Today, about half of all American adults have one or more chronic diseases that are often related to poor diet. It’s important to create a healthy eating pattern to maintain health and reduce the risk of disease. The food and beverage choices we make every day and through our lifetime matters.
One of the 2015-2020 Dietary Guidelines for Americans states that we should “limit calories from added sugars and saturated fats and reduce sodium intake.” Many of the foods and beverages we eat contain sodium, saturated fats, and added sugars. Small changes will help you stay within limits and make healthier choices you can enjoy.
Many beverages and foods contain calories from added sugars. Added sugars might make a food or beverage tastier, but they can also add a lot of calories and few or no nutrients. Most adults eat or drink about 18 teaspoons of added sugar each day. This is equal to 288 calories with zero nutritional value. Eating foods with less added sugars and more nutrient-dense foods can help you manage your calories. The Dietary Guidelines recommends that we eat less than 10 percent of calories per day from added sugars.
Tips for eating less sugar:
- Select sugar-free or low-calorie beverages in place of pop.
- Choose canned fruit packed in 100% fruit juice.
- Eat whole grain cereal instead of sugar sweetened cereal.
- Enjoy fresh fruit or dried fruit instead of a sweet dessert.
- Scale back on the amount of sugar added to your morning coffee.
- In baked goods such as brownies, cookies, and pie fillings, reduce the sugar by one-third to one-half. Add vanilla for added sweetness.
- Read food labels. Check the ingredients list, making sure that added sugars are not listed as one of the first three ingredients.
Limit Saturated Fats
Fats and oils help you feel full, add flavor to food, and provide your body with energy. Saturated fats are usually solid at room temperature and can be found in fatty meats, the skin and fat on poultry, high fat dairy products (cream, butter, stick margarine and ice cream), and lard. Unsaturated fats tend to be liquid at room temperature. They include polyunsaturated fats such as vegetable oils, nuts, and some margarines. Unsaturated fats also include monounsaturated fats such as olive oil, canola oil, and avocado. To help reduce the risk of heart disease, eat more unsaturated fat instead of saturated fat.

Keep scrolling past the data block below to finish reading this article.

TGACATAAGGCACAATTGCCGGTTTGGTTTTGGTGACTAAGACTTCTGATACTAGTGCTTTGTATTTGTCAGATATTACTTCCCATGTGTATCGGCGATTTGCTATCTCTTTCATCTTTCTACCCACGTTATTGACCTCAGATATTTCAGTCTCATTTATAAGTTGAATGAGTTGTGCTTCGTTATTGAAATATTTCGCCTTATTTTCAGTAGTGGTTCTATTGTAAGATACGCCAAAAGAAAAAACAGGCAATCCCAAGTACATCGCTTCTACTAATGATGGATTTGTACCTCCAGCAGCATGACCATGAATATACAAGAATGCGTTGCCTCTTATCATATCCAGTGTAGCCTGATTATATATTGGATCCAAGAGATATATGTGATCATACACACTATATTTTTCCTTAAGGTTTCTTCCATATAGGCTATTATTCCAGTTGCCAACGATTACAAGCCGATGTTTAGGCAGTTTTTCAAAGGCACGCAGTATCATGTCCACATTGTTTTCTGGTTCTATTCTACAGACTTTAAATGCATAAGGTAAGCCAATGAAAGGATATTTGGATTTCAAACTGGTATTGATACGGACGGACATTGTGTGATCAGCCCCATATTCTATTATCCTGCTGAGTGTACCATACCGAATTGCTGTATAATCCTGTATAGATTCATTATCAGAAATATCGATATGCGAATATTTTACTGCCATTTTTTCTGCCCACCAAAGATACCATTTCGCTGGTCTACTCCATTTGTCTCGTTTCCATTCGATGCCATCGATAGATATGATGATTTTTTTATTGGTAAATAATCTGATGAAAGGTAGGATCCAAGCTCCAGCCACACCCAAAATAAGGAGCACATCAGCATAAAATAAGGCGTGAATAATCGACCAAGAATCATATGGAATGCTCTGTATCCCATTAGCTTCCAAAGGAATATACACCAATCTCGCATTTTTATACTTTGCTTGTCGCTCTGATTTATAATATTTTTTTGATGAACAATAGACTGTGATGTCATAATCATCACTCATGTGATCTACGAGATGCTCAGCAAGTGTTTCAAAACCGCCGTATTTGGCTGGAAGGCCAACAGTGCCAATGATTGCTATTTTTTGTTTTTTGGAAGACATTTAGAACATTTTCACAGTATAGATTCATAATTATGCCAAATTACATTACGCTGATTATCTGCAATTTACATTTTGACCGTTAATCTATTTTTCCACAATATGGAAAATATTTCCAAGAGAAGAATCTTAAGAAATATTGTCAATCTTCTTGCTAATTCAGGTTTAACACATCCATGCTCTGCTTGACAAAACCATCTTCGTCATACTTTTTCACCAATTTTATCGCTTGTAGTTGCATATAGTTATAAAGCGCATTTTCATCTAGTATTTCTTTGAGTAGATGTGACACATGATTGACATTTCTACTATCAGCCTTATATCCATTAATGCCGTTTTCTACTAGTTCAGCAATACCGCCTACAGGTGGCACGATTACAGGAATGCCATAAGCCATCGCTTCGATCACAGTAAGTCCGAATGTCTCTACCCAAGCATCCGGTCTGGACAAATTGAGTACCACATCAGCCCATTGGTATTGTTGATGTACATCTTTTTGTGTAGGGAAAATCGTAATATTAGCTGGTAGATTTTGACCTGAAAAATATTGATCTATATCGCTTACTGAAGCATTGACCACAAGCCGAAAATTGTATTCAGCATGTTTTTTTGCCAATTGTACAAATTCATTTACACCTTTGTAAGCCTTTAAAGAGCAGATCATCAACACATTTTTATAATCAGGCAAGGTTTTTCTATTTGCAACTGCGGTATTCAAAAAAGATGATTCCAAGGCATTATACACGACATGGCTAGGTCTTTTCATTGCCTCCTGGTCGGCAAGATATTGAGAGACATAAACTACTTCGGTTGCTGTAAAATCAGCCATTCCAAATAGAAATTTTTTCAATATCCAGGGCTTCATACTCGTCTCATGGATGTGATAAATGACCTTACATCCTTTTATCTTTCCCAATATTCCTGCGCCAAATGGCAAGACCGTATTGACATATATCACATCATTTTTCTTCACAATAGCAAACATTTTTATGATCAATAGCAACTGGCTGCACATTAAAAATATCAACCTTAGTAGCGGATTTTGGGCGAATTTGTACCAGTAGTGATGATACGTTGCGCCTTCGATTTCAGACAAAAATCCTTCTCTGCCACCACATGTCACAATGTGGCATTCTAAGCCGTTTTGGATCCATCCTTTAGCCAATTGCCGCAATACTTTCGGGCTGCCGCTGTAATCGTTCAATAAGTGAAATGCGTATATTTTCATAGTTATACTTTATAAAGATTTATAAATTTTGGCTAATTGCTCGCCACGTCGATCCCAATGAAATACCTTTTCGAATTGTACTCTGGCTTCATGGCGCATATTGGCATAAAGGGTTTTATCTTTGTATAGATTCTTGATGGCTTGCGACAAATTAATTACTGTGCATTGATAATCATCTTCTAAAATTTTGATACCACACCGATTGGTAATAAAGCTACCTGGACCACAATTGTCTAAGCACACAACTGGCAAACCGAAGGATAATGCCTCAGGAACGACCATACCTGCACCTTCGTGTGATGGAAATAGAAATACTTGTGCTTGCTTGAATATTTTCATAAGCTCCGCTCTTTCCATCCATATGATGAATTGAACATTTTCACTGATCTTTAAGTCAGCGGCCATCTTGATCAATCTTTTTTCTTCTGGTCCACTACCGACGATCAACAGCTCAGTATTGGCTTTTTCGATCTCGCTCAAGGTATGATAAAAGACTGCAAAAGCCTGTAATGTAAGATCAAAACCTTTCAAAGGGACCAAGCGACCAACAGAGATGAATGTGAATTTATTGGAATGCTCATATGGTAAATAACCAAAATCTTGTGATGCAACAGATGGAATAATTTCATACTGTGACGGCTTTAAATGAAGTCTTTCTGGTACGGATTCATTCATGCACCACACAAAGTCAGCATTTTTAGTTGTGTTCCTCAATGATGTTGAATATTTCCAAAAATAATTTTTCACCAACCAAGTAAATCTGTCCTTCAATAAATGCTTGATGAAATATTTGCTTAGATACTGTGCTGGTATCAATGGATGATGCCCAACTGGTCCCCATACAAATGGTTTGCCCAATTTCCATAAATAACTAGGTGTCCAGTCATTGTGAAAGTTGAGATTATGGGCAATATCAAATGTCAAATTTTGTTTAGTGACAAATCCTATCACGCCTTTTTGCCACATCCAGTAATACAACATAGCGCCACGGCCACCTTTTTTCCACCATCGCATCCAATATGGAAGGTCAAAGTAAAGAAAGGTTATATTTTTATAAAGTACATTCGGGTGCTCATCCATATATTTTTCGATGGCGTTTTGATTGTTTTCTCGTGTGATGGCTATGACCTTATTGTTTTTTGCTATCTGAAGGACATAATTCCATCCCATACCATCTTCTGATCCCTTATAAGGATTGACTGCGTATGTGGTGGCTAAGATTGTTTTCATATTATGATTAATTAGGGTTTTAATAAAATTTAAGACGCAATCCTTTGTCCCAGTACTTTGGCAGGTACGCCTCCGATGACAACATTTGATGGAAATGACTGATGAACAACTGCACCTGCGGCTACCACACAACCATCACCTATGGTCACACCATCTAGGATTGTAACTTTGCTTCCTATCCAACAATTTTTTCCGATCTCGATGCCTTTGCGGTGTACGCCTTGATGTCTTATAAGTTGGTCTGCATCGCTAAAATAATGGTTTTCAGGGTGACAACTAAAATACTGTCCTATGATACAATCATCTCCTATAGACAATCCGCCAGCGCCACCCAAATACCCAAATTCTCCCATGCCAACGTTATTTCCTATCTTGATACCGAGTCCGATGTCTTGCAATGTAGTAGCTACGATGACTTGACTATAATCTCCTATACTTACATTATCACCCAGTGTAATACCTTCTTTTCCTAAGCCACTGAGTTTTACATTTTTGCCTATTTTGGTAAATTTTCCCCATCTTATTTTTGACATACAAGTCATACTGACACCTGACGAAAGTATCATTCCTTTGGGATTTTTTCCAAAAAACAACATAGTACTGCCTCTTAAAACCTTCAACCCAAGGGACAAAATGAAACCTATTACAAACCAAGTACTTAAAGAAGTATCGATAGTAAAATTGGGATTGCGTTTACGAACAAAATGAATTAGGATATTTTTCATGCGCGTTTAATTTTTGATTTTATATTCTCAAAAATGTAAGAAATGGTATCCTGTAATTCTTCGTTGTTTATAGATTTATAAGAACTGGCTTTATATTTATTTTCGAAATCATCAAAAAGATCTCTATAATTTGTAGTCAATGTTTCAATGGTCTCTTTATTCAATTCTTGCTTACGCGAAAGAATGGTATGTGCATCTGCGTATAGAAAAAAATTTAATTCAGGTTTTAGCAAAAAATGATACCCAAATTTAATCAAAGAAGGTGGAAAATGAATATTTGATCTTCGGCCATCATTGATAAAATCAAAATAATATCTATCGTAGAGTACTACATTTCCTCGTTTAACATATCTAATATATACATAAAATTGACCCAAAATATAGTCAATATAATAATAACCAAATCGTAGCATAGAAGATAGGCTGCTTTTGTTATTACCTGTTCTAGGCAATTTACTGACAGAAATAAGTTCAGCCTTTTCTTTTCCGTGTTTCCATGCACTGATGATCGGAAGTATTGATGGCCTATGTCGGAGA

Tips for eating foods low in fats:
- Remove any visible fat from meats and the skin of poultry.
- Buy tuna packed in water, not oil.
- Bake, roast or broil foods instead of frying.
- Add spices and herbs to vegetables instead of butter, sauces or gravies.
- Use non-stick cooking spray.
- Replace mayonnaise with plain, low-fat yogurt in dips and salads.
- Select low-fat, lean cuts of meat.
- Try low-fat cheeses.
- Drain the fat off of cooked ground meats.
Sodium is found in many foods in varying amounts. Packaged, canned, and processed foods available in grocery stores, restaurants, and fast foods tend to have larger amounts of sodium. Too much sodium can increase your risk for high blood pressure. The American Heart Association recommends limiting the amount of sodium you eat to less than 1,500 mg per day for heart health. That’s about two-thirds of a teaspoon of salt.
Tips to help control sodium:
- Taste food before it is salted.
- Remove the saltshaker from the table and season foods with herbs and spices, rather than salt.
- Go easy on condiments such as soy sauce, ketchup, mustard, pickles, and olives.
- Read the Nutrition Facts label to compare the amount of sodium in processed foods such as cereals, packaged mixes, soups, salad dressings, and sauces.
- Choose fresh, frozen, or canned vegetables without added salt most of the time.
- Look for labels that say “low sodium.”
- American Heart Association. Added Sugars.
- Choose MyPlate. Dietary Guidelines and MyPlate.
- Colorado State University Extension. Sodium and the Diet.
- University of Nebraska-Lincoln Extension. Watch Your Fat, Sugar, and Salt.